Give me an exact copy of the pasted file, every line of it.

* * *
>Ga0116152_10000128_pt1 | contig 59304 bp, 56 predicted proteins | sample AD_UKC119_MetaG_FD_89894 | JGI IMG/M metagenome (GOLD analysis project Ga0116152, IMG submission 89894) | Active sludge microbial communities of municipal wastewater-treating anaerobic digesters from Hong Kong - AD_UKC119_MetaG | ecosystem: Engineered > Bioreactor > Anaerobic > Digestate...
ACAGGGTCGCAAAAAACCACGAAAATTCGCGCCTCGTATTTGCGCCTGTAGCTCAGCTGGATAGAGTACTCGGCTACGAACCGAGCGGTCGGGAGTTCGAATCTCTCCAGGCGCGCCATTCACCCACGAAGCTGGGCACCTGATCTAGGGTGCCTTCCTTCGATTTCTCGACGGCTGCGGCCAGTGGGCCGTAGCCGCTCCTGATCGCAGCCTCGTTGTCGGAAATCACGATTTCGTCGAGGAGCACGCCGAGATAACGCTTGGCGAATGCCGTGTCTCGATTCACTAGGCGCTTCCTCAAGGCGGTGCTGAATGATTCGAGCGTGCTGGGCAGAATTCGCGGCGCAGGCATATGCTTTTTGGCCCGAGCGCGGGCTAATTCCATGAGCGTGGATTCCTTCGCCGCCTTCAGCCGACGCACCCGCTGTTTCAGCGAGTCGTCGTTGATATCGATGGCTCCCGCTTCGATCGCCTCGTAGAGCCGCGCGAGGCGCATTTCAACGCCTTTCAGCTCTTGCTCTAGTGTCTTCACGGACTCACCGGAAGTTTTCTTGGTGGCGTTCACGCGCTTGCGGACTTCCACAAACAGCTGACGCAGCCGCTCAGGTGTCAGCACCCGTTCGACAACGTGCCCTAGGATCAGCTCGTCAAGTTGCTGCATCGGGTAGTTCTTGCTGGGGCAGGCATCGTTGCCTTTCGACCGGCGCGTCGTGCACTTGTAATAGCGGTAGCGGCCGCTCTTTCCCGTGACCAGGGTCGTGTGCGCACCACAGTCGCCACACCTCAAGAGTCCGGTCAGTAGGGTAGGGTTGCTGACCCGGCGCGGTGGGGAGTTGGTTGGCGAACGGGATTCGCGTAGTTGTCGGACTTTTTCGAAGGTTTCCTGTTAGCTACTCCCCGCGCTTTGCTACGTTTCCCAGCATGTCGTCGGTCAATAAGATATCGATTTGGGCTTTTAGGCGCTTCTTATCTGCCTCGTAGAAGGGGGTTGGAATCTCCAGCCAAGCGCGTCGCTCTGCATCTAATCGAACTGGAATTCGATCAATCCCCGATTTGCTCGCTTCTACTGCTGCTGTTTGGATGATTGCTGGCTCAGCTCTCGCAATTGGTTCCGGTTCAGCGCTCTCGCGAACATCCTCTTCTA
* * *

>Ga0116152_10000128_pt1 | contig 59304 bp, 56 predicted proteins | sample AD_UKC119_MetaG_FD_89894 | JGI IMG/M metagenome (GOLD analysis project Ga0116152, IMG submission 89894) | Active sludge microbial communities of municipal wastewater-treating anaerobic digesters from Hong Kong - AD_UKC119_MetaG | ecosystem: Engineered > Bioreactor > Anaerobic > Digestate...
ACAGGGTCGCAAAAAACCACGAAAATTCGCGCCTCGTATTTGCGCCTGTAGCTCAGCTGGATAGAGTACTCGGCTACGAACCGAGCGGTCGGGAGTTCGAATCTCTCCAGGCGCGCCATTCACCCACGAAGCTGGGCACCTGATCTAGGGTGCCTTCCTTCGATTTCTCGACGGCTGCGGCCAGTGGGCCGTAGCCGCTCCTGATCGCAGCCTCGTTGTCGGAAATCACGATTTCGTCGAGGAGCACGCCGAGATAACGCTTGGCGAATGCCGTGTCTCGATTCACTAGGCGCTTCCTCAAGGCGGTGCTGAATGATTCGAGCGTGCTGGGCAGAATTCGCGGCGCAGGCATATGCTTTTTGGCCCGAGCGCGGGCTAATTCCATGAGCGTGGATTCCTTCGCCGCCTTCAGCCGACGCACCCGCTGTTTCAGCGAGTCGTCGTTGATATCGATGGCTCCCGCTTCGATCGCCTCGTAGAGCCGCGCGAGGCGCATTTCAACGCCTTTCAGCTCTTGCTCTAGTGTCTTCACGGACTCACCGGAAGTTTTCTTGGTGGCGTTCACGCGCTTGCGGACTTCCACAAACAGCTGACGCAGCCGCTCAGGTGTCAGCACCCGTTCGACAACGTGCCCTAGGATCAGCTCGTCAAGTTGCTGCATCGGGTAGTTCTTGCTGGGGCAGGCATCGTTGCCTTTCGACCGGCGCGTCGTGCACTTGTAATAGCGGTAGCGGCCGCTCTTTCCCGTGACCAGGGTCGTGTGCGCACCACAGTCGCCACACCTCAAGAGTCCGGTCAGTAGGGTAGGGTTGCTGACCCGGCGCGGTGGGGAGTTGGTTGGCGAACGGGATTCGCGTAGTTGTCGGACTTTTTCGAAGGTTTCCTGTTAGCTACTCCCCGCGCTTTGCTACGTTTCCCAGCATGTCGTCGGTCAATAAGATATCGATTTGGGCTTTTAGGCGCTTCTTATCTGCCTCGTAGAAGGGGGTTGGAATCTCCAGCCAAGCGCGTCGCTCTGCATCTAATCGAACTGGAATTCGATCAATCCCCGATTTGCTCGCTTCTACTGCTGCTGTTTGGATGATTGCTGGCTCAGCTCTCGCAATTGGTTCCGGTTCAGCGCTCTCGCGAACATCCTCTTCTA